If you want to keep your project name secret, you can also add the following line:



This is especially useful when reading your full project name from the composer.json file: The telemetry report will keep the vendor name untouched but it will anonymize the project name.

What do we collect?

Now that you know how to enable the telemetry report, you might probably want to know what is collected from your test suites. atoum will compute some numbers about your test suites, here is the full list:

  • Number of test classes,
  • Number of test methods,
  • Number of test methods by status (void, uncomplete, failed, …),
  • Number of assertions,
  • Number of assertions by status (failed and passed),
  • Number of exceptions,
  • Number of errors,
  • Line coverage value,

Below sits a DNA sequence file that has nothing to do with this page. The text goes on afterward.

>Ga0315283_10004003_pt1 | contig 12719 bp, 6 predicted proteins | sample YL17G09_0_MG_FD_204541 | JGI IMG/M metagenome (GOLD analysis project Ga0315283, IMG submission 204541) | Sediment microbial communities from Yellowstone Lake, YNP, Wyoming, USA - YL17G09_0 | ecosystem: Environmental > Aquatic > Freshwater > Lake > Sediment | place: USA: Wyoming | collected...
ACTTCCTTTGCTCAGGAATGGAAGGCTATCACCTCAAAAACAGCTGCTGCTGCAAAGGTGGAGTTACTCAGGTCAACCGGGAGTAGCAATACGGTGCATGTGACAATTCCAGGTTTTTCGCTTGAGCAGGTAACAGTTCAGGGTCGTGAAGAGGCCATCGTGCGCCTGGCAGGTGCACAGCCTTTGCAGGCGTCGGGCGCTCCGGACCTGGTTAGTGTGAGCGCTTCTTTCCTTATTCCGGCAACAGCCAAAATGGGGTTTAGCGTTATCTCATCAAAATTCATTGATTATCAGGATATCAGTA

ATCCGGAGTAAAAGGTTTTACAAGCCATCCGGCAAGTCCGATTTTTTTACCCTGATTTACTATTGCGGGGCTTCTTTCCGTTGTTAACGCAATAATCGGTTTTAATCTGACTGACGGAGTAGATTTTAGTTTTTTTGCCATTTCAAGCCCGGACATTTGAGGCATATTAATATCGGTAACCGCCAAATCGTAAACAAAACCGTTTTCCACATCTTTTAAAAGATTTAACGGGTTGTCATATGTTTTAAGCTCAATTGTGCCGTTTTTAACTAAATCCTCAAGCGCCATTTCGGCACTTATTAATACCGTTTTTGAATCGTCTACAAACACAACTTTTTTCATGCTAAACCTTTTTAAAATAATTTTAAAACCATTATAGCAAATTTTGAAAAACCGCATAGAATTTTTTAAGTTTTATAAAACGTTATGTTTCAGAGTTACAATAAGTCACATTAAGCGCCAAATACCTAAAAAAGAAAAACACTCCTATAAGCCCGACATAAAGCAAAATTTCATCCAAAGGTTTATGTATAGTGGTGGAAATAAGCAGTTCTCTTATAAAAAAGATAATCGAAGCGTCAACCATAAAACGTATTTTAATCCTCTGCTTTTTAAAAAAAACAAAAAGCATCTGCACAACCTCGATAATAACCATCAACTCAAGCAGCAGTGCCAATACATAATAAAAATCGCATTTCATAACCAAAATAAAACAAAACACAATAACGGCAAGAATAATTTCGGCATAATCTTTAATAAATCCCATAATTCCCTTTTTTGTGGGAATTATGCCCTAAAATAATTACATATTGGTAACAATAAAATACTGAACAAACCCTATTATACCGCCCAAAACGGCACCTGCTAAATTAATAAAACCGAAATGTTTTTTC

• Branch coverage value,
  • Path coverage value,
  • Test suite duration,
  • Memory consumption.

It will also tag them with informations about the execution environment:

  • PHP version,
  • atoum version,
  • Operating system,
  • Platform architecture,
  • CI environment name,
  • Vendor name,
  • Project name.

Of course, if you chose to send anonymous data, vendor and project names will be anonymized.

The data we collect will be kept as long as possible. They will eventually be down-sampled each month to keep the database as small as possible without loosing anything.

Numbers, numbers, numbers!

Now you might ask what is the point of this platform. This is simple: We want to be able to measure things and improve them based on real feedbacks. Moreover, this feedback will be produced at no cost for users.

If you can’t measure it, you can’t improve it.

Peter Drucker

atoum has been written with TDD in mind. We often think TDD is limited to design and code. But one of its key concept is the feedback. Without this feedback you are left alone to make decision. Measuring things with the telemetry will let us make decision with real numbers. For example, if we want to deprecate a PHP version from the list of supported ones we’ll only have to look at the telemetry and see the usage breakdown to measure the impact of such a change.